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|Ancestral plasticity and allometry in threespine stickleback reveal phenotypes associated with derived, freshwater ecotypes|Wund, M.A.; Valena, S.; Wood, S.; Baker, J.A. (2012). Ancestral plasticity and allometry in threespine stickleback reveal phenotypes associated with derived, freshwater ecotypes. Biol. J. Linn. Soc. 105(3): 573-583. dx.doi.org/10.1111/j.1095-8312.2011.01815.x
In: Biological Journal of the Linnean Society. Academic Press: London. ISSN 0024-4066, more
Phenotypes; Plasticity; Gasterosteus aculeatus Linnaeus, 1758 [WoRMS]; Marine
|Authors|| || Top |
- Wund, M.A.
- Valena, S.
- Wood, S.
- Baker, J.A.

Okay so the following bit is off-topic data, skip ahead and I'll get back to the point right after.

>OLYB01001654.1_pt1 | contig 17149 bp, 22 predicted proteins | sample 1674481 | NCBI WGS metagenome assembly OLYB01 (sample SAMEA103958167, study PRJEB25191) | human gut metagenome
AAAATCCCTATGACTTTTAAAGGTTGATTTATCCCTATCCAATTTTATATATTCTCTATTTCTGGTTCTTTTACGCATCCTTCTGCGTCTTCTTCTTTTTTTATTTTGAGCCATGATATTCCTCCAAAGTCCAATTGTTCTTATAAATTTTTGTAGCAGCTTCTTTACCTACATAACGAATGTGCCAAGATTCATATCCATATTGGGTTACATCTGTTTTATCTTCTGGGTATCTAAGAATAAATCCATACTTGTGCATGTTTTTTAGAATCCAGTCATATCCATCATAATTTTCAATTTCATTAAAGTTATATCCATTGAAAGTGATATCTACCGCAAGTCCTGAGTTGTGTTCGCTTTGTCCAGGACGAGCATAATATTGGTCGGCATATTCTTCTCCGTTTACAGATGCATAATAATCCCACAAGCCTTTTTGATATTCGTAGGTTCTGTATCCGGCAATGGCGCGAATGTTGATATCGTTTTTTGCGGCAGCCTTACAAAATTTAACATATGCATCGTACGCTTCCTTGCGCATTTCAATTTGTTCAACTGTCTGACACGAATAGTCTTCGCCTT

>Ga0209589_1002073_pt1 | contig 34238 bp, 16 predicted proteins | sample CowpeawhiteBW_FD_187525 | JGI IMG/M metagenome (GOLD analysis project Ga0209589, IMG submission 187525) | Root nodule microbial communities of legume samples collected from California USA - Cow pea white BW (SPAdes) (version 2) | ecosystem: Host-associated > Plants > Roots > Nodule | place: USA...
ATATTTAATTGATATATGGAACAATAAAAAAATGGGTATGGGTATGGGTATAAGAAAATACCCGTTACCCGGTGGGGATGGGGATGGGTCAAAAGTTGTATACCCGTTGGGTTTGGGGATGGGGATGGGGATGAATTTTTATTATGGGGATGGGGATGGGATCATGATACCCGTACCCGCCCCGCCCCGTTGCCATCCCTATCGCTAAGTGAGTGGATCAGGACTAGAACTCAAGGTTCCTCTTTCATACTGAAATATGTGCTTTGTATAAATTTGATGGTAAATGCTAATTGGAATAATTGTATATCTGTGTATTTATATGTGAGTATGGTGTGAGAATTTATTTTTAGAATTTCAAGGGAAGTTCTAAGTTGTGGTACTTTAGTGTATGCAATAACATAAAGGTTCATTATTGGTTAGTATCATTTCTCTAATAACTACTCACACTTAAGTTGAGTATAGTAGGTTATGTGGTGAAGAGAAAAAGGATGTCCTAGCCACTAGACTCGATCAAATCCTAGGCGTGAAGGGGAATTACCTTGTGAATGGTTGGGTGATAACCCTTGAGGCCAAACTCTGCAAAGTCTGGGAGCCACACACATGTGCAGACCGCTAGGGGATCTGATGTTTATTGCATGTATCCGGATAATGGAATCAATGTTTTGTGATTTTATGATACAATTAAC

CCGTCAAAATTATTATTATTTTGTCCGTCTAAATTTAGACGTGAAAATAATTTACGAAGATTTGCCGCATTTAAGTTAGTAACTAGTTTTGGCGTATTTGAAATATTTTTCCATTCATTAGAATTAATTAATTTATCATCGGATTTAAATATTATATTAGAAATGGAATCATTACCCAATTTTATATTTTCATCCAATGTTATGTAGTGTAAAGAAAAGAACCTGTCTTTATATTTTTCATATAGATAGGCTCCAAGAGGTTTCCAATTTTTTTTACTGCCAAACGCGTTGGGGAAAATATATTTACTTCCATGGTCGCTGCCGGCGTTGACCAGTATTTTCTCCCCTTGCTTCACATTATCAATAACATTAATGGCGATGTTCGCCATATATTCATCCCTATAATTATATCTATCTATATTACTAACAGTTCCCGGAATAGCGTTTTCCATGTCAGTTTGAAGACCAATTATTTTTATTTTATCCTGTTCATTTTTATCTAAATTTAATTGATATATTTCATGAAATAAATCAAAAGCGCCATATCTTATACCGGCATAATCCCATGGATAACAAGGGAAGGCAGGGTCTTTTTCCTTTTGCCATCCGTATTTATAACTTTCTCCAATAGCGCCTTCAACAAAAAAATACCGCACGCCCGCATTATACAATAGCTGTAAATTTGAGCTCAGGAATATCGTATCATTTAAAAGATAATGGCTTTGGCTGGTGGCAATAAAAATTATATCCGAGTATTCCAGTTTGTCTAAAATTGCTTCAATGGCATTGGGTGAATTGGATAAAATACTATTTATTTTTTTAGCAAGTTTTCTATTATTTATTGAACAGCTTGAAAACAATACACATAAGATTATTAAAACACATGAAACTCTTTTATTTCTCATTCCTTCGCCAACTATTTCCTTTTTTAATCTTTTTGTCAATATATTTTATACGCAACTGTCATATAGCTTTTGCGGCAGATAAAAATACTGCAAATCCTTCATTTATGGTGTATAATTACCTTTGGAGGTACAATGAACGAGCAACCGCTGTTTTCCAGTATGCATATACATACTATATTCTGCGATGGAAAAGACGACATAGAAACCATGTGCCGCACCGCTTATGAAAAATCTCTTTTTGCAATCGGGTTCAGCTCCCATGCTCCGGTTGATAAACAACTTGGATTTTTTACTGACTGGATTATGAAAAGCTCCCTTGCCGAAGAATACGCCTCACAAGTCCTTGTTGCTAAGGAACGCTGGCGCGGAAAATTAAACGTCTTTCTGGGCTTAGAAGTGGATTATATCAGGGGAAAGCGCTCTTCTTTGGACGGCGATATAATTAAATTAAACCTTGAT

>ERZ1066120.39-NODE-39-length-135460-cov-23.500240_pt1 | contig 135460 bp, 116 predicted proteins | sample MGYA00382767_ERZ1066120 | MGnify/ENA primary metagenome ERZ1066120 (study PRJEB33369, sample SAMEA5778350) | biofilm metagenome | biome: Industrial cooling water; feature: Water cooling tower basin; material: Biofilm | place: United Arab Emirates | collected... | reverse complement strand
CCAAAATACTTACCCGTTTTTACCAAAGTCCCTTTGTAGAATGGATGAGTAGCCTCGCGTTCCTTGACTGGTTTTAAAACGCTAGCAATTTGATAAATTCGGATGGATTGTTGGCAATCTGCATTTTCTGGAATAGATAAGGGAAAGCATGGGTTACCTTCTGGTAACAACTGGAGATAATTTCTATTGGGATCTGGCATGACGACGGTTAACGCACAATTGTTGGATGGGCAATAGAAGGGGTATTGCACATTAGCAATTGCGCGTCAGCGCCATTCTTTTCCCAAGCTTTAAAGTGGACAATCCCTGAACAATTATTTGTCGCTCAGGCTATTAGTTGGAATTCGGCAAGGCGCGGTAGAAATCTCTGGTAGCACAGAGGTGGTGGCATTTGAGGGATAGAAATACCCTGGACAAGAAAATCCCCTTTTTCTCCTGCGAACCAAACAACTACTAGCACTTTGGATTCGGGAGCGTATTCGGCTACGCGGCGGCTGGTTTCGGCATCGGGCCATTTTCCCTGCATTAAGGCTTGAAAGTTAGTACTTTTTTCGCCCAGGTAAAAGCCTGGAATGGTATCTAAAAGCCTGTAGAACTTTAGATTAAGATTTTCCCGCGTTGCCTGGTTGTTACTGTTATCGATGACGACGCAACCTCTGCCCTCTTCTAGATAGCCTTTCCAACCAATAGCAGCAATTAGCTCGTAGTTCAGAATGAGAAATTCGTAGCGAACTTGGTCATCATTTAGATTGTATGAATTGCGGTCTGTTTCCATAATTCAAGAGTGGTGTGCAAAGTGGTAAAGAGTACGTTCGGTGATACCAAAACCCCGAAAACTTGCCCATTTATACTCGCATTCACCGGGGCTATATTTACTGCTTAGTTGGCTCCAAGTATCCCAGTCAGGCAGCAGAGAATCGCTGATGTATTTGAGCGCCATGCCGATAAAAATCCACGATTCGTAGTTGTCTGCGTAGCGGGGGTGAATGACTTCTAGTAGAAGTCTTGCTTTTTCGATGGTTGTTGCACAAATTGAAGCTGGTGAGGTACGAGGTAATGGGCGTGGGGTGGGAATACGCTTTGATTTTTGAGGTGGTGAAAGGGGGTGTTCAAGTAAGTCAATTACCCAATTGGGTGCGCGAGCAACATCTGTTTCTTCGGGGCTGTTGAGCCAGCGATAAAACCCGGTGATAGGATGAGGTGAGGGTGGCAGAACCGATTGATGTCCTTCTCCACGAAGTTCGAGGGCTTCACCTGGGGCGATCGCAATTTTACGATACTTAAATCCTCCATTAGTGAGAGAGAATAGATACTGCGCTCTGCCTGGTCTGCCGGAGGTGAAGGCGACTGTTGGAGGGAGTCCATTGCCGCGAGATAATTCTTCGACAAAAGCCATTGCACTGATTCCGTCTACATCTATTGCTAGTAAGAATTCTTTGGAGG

For over a century, evolutionary biologists have debated whether and how phenotypic plasticity impacts the processes of adaptation and diversification. The empirical tests required to resolve these issues have proven elusive, mainly because it requires documentation of ancestral reaction norms, a difficult prospect where many ancestors are either extinct or have evolved. The threespine stickleback (Gasterosteus aculeatus) radiation is not limited in this regard, making it an ideal system in which to address general questions regarding the role of plasticity in adaptive evolution. As retreating ice sheets have exposed new habitats, oceanic stickleback founded innumerable freshwater populations, many of which have evolved parallel adaptations to their new environments. Because the founding oceanic population is extant, we can directly evaluate whether specific patterns of ancestral phenotypic expression in the context of novel environments (plasticity), or over ontogeny, predisposed the repeated evolution of ‘benthic’ and ‘limnetic’ ecotypes in shallow and deep lakes, respectively. Consistent with this hypothesis, we found that oceanic stickleback raised in a complex habitat and fed a macroinvertebrate diet expressed traits resembling derived, benthic fish. Alternatively, when reared in a simple environment on a diet of zooplankton, oceanic stickleback developed phenotypes resembling derived, limnetic fish. As fish in both treatments grew, their body depths increased allometrically, as did the size of their mouths, while their eyes became relatively smaller. Allometric trajectories were subtly but significantly impacted by rearing environment. Thus, both environmental and allometric influences on development, along with their interactive effects, produced variation in phenotypes consistent with derived benthic and limnetic fish, which may have predisposed the repeated genetic accommodation of this specific suite of traits. We also found significant shape differences between marine and anadromous stickleback, which has implications for evaluating the ancestral state of stickleback traits.